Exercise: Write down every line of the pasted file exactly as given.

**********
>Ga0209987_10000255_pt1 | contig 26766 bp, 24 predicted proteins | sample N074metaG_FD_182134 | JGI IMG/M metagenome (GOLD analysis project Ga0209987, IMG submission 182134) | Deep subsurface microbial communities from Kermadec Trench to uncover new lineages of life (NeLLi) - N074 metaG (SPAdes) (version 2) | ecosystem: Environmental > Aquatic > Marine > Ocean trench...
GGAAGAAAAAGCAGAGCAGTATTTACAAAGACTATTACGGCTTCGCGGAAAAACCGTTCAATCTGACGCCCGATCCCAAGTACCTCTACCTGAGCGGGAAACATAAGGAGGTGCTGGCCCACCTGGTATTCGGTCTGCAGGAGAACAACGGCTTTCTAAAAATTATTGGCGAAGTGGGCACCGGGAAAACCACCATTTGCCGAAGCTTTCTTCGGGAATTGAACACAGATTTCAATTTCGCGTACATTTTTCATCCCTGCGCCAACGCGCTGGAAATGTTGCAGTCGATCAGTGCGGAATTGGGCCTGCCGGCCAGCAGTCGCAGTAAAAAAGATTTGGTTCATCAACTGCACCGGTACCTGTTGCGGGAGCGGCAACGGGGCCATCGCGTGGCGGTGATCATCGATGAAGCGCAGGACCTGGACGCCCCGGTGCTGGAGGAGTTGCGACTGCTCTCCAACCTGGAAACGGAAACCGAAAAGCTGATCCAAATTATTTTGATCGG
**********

>Ga0209987_10000255_pt1 | contig 26766 bp, 24 predicted proteins | sample N074metaG_FD_182134 | JGI IMG/M metagenome (GOLD analysis project Ga0209987, IMG submission 182134) | Deep subsurface microbial communities from Kermadec Trench to uncover new lineages of life (NeLLi) - N074 metaG (SPAdes) (version 2) | ecosystem: Environmental > Aquatic > Marine > Ocean trench...
GGAAGAAAAAGCAGAGCAGTATTTACAAAGACTATTACGGCTTCGCGGAAAAACCGTTCAATCTGACGCCCGATCCCAAGTACCTCTACCTGAGCGGGAAACATAAGGAGGTGCTGGCCCACCTGGTATTCGGTCTGCAGGAGAACAACGGCTTTCTAAAAATTATTGGCGAAGTGGGCACCGGGAAAACCACCATTTGCCGAAGCTTTCTTCGGGAATTGAACACAGATTTCAATTTCGCGTACATTTTTCATCCCTGCGCCAACGCGCTGGAAATGTTGCAGTCGATCAGTGCGGAATTGGGCCTGCCGGCCAGCAGTCGCAGTAAAAAAGATTTGGTTCATCAACTGCACCGGTACCTGTTGCGGGAGCGGCAACGGGGCCATCGCGTGGCGGTGATCATCGATGAAGCGCAGGACCTGGACGCCCCGGTGCTGGAGGAGTTGCGACTGCTCTCCAACCTGGAAACGGAAACCGAAAAGCTGATCCAAATTATTTTGATCGG